Chapter 5How Do I Know If My Idea Is Good or Not?

The first two startups I (Will) worked on were both founded on the belief that we knew the solution to a problem and that customers would see our solution, smack their palms to their foreheads, and beg us for an opportunity to pay us for it. However, it didn't work out that way, and, in fact, both companies failed.

But, by the time I was co-founding Viewlogic several years later, I saw the correlation between involving customers early in the process and the ultimate success of a startup. What I learned, in fact, was that the initial ideas we had for the company were only small kernels of the solutions that needed to be created to address the needs of the customer. There was actually no way for us to know what to do without involving the people who would use our products. It seems ridiculous to do it any other way now.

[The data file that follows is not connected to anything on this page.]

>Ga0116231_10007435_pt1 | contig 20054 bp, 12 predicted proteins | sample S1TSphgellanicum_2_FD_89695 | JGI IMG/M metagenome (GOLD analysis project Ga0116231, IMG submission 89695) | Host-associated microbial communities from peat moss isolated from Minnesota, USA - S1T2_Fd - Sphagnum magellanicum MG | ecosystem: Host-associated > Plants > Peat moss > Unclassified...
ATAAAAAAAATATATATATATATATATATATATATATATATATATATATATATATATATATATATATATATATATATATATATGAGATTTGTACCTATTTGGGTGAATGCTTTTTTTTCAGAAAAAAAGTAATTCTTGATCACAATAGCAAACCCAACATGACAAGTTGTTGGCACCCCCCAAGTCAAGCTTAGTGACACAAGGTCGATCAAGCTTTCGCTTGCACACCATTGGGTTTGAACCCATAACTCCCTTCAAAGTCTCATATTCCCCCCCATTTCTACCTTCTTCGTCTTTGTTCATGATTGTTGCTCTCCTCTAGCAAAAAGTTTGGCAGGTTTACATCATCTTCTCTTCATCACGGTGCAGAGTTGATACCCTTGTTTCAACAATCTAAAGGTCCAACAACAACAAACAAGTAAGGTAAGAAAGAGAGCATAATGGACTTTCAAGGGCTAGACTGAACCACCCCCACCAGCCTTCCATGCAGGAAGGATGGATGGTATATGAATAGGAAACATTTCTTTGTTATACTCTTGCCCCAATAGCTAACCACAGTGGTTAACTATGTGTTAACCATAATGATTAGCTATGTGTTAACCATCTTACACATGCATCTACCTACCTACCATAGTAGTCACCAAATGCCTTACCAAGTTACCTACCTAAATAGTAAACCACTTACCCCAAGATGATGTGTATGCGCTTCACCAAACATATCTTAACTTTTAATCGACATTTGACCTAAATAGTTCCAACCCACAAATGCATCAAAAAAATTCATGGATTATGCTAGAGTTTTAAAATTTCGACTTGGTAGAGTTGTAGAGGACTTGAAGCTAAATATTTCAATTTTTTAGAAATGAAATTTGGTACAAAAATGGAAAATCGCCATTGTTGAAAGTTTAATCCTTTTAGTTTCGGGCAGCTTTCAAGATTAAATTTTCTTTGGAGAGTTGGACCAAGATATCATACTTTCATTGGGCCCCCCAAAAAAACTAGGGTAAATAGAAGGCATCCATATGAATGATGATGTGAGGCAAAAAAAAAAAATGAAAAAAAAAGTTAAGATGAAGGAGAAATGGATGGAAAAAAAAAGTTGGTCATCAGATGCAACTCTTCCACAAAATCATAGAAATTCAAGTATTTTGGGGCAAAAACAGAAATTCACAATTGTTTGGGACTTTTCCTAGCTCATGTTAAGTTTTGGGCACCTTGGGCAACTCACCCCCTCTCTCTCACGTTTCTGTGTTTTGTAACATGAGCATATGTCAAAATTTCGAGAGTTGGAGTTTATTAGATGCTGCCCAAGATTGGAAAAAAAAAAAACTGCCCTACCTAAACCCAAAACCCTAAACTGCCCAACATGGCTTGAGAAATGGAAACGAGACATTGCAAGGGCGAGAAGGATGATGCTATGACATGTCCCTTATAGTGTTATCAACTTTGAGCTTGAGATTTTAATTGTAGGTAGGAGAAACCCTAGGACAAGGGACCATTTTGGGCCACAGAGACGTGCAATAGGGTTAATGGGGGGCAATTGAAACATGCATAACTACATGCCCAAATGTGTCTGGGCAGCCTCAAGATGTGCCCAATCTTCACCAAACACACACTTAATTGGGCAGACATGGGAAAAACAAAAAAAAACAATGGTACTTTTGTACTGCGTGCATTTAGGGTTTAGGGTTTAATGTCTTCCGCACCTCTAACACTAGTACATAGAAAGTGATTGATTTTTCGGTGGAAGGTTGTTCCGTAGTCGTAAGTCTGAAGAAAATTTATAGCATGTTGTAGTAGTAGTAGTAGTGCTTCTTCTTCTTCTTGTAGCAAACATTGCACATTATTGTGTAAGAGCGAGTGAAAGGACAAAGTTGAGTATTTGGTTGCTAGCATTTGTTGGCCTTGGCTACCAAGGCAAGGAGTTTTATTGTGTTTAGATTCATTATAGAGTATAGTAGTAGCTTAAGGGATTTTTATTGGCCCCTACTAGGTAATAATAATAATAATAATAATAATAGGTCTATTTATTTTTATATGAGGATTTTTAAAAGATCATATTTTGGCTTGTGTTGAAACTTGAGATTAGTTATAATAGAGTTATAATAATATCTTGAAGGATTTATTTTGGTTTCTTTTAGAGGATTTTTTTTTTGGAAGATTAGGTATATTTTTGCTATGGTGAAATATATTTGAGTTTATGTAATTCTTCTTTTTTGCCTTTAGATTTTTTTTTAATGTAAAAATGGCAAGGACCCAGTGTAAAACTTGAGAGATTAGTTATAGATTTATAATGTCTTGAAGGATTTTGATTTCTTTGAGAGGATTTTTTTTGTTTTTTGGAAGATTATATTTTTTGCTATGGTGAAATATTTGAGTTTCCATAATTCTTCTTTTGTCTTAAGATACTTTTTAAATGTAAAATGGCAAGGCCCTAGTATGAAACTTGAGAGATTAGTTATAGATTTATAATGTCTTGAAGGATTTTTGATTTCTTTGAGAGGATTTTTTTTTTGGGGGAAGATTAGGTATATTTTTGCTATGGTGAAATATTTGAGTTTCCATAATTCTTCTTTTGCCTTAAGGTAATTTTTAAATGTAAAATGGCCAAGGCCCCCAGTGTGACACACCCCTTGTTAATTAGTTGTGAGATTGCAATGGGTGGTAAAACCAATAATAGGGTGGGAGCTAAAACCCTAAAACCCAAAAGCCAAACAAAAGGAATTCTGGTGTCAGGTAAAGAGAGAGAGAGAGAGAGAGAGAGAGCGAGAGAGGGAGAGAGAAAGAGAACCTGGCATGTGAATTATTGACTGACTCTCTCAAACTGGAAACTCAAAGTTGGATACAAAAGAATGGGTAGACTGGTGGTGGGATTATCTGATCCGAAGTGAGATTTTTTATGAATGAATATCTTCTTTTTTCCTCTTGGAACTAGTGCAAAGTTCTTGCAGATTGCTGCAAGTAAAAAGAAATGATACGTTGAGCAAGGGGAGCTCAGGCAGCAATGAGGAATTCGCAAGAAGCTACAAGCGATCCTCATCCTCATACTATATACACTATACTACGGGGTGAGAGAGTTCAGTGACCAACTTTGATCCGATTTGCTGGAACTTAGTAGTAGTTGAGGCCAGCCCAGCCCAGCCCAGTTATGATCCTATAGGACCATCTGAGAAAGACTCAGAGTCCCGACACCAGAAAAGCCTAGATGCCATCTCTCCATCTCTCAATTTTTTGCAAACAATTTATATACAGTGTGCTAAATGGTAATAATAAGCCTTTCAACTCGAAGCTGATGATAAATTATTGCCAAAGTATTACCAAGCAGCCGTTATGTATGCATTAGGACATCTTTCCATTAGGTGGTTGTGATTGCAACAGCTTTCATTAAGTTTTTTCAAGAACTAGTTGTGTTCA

This lesson was permanently fixed in my memory when an early customer completely abandoned our product. They stopped using it and demanded their money back. We, of course, did everything to try to turn the situation around by addressing problems and offering support. Nothing worked.

After realizing that we were never going to turn the sale around, one of my co-founders basically begged the now ex-customer if we could fly across the country for a brief post-mortem meeting with them to better understand what we did wrong and how we could improve. It was brutal. The customer took us to task and didn't hold anything ...

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